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Richard Seifert

(1910—2001) architect


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(1910–2001).

British architect. He achieved notoriety for his many huge developments, many of which were realized through his mastery of the law relating to planning and building. His most famous tower-block is Centre Point, junction of Tottenham Court Road and New Oxford Street, London (1959–66), which attempted to make the building-type more interesting by means of the cruciform precast-concrete elements (with drooping arms) of the façades, creating straight verticals but repetitive horizontal zig-zags at every floor-level. This rather restless frame eliminated the need for scaffolding during construction. His National Westminster Tower, Old Broad Street, City of London (1970–81), was, at the time, one of the tallest buildings in Europe, with a plan derived from the Bank's logo. Other works by him include the Royal Garden Hotel, Kensington (1960–5); the Britannia Hotel, Grosvenor Square, London (1967–9); the Park Tower Hotel, Knightsbridge (1973); the somewhat aggressive London Forum Hotel, Cromwell Road (1971–2); Space House, just off Kingsway (1964–8—featuring a circular block with cruciform precast concrete members similar to those of Centre Point, the whole supported on splayed stilts); and the Office Development in the forecourt to Euston Street (1974–8—which demonstrates there would have been plenty of room to retain the noble Greek Doric propylaeum by Hardwick, demolished 1960–1 despite widespread protest), all in London. It used to be claimed that Seifert had made a greater impression on the London skyline than any architect since Wren. His architecture, however, was somewhat brash, and it received little recognition where it counted, although the RIBA Heinz Gallery mounted an exhibition of his work in 1984, and he was rarely out of the public prints in the 1960s, 1970s, and 1980s. Centre Point, which became an object of derision because it was seen as a symbol of commercial exploitation and greed (it lay empty until 1975, gaining in value all the time), eventually was listed as being of architectural and historic interest. Pevsner, in 1973, thought its only merit was that it looked slim from the north and south, but he regarded the zig-zag horizontals as ‘coarse in the extreme’ and asked of it ‘who would want such a building as its image?’ Considering that Seifert always claimed his work was profoundly influenced by Gropius, Pevsner's hero, the latter's comments are interesting, but Seifert also admitted to other influences, notably Le Corbusier, Nervi, Niemeyer, and Breuer. Seifert left his mark on many places, including the City of London, Birmingham, Glasgow, Brighton, Liverpool, Manchester, and Watford. Taking his cue from successful transatlantic architects, he built up one of the largest practices of the period.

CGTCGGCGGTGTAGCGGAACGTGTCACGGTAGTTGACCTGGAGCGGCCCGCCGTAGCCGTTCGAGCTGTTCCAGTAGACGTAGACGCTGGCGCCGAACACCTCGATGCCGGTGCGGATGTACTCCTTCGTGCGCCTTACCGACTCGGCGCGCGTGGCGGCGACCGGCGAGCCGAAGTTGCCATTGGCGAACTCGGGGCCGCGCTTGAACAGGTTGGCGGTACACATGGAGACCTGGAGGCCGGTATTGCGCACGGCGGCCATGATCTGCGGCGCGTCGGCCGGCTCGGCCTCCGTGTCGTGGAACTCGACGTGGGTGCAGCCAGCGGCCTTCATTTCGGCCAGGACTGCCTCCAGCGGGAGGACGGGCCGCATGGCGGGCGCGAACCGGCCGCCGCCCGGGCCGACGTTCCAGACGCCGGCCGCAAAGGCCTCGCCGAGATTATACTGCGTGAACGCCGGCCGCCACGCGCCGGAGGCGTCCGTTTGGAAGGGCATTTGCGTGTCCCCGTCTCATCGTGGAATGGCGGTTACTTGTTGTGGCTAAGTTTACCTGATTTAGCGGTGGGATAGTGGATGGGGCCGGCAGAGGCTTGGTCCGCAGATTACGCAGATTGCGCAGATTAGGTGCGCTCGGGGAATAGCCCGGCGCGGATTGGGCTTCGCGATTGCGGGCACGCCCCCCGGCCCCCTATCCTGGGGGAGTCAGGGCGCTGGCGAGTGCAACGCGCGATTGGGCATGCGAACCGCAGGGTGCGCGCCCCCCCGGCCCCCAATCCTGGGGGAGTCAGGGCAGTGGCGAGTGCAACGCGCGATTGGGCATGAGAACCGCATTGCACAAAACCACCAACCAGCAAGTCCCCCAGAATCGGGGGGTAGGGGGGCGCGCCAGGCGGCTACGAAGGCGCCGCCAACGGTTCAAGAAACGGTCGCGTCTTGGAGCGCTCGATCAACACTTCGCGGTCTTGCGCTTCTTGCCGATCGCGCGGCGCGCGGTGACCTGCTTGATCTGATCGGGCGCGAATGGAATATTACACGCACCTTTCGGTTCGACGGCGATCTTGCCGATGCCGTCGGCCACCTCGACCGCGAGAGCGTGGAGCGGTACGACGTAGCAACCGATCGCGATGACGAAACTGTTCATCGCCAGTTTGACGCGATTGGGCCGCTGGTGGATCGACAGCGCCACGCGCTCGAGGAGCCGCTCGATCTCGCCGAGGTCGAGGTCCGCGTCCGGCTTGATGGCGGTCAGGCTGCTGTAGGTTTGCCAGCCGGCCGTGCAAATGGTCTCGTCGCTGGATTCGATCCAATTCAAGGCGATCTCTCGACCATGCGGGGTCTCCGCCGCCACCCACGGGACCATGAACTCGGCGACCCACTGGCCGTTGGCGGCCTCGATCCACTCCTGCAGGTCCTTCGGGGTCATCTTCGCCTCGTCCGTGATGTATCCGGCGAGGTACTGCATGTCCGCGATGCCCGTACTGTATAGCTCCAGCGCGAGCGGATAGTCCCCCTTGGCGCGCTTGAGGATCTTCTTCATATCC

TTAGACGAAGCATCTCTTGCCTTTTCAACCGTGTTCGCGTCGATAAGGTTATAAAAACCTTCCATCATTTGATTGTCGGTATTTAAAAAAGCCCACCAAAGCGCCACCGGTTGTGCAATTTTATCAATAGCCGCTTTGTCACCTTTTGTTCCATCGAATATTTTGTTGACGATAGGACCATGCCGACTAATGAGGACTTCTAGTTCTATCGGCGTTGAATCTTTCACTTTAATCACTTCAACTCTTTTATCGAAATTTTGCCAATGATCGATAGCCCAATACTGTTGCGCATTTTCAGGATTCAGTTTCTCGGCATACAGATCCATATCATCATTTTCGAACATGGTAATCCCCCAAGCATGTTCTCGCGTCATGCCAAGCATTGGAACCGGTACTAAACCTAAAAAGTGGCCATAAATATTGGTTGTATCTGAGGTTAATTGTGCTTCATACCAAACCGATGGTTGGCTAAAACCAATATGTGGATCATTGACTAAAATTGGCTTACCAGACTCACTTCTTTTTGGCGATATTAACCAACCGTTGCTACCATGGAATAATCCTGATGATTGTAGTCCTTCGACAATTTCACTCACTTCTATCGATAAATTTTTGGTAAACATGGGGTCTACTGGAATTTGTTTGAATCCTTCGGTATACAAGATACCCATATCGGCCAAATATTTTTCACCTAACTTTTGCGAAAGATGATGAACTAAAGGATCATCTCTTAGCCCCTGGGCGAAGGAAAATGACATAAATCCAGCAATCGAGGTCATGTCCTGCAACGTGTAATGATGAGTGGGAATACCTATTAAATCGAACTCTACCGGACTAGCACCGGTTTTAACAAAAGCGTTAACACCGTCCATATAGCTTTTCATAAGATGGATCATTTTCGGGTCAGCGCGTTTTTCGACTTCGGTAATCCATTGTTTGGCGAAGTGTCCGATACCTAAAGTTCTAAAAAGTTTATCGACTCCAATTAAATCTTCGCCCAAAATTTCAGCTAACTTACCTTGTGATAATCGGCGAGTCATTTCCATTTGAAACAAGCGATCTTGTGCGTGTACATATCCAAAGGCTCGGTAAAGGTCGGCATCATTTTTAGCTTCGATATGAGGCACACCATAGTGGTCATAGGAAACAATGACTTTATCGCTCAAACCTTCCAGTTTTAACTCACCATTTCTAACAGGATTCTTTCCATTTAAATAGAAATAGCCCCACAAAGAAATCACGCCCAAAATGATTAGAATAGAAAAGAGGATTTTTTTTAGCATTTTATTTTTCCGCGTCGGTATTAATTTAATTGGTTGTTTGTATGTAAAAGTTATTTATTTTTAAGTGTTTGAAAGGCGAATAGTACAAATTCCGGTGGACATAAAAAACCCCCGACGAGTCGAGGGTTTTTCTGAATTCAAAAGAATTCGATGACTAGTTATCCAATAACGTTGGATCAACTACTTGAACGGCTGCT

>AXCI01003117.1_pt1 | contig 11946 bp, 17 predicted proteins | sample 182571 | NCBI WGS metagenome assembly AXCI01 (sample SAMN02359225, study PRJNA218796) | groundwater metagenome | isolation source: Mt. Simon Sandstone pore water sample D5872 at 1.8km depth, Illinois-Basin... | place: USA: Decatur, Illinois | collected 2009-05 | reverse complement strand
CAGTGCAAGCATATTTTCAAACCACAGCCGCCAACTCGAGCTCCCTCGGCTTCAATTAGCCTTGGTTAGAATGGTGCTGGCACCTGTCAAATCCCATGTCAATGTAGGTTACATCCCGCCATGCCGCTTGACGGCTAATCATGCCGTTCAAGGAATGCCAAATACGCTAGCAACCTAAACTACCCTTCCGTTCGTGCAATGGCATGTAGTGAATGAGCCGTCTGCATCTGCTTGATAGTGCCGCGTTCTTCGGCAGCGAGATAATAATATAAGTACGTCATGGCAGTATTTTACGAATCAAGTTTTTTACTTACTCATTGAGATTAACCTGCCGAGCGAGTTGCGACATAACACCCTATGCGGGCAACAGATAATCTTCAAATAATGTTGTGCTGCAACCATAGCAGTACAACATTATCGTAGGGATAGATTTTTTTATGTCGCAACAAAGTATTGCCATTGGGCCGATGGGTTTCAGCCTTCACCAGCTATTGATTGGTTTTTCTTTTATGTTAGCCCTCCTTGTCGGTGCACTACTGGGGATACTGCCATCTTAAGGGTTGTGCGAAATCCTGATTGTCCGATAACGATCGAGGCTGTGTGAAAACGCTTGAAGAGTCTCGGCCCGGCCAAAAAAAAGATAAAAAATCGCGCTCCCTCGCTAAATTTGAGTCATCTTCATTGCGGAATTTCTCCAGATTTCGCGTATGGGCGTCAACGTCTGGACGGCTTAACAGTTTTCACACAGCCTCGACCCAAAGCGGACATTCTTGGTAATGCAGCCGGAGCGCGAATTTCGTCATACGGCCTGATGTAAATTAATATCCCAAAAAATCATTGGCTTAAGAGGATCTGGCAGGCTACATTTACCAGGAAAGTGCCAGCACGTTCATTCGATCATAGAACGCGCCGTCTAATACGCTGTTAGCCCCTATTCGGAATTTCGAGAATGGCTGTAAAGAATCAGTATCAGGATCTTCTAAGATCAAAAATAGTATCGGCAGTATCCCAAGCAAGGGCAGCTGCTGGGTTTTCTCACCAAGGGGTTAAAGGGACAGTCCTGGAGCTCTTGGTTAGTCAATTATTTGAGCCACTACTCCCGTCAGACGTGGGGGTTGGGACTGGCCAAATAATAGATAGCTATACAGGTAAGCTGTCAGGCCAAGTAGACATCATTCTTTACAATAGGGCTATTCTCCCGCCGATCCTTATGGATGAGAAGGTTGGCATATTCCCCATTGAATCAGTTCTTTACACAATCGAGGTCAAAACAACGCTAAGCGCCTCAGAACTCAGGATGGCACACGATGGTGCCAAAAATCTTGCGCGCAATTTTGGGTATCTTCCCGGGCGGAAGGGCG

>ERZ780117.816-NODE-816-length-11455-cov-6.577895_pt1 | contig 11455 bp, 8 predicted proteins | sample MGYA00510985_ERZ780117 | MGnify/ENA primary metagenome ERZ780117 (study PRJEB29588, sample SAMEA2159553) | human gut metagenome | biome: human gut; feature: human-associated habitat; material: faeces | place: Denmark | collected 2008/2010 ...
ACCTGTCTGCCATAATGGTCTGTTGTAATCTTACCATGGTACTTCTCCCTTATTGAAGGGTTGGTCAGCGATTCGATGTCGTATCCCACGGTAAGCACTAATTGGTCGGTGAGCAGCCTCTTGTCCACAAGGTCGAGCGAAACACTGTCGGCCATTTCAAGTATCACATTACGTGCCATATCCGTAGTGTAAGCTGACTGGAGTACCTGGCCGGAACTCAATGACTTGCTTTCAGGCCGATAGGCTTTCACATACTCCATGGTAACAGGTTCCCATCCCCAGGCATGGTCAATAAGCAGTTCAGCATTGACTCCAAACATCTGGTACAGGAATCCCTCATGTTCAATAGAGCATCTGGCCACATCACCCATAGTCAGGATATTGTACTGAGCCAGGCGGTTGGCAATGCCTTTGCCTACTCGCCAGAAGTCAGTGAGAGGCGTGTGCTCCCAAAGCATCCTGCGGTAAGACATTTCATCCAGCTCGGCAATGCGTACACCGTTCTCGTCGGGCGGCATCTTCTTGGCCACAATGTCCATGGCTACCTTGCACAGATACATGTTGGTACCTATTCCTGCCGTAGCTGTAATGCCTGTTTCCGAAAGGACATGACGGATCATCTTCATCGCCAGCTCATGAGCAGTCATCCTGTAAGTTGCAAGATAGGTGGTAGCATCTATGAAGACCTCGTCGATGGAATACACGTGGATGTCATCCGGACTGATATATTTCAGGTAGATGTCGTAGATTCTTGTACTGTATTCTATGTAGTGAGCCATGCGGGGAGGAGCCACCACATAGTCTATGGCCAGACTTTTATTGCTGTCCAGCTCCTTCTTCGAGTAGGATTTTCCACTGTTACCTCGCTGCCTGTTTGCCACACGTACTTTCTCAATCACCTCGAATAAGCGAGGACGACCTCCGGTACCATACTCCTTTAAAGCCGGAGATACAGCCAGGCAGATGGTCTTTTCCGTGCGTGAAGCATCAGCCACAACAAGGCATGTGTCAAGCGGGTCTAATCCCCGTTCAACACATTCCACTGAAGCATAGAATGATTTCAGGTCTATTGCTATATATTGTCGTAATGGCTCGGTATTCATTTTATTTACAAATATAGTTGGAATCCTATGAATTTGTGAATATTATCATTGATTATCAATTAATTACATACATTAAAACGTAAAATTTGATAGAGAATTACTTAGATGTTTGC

Bradley & Pevsner (1997);Kalman (1980, 1994);Germann&Sturgis;The Times (27 Oct. 2001), 27;personal knowledge

Subjects: Architecture.


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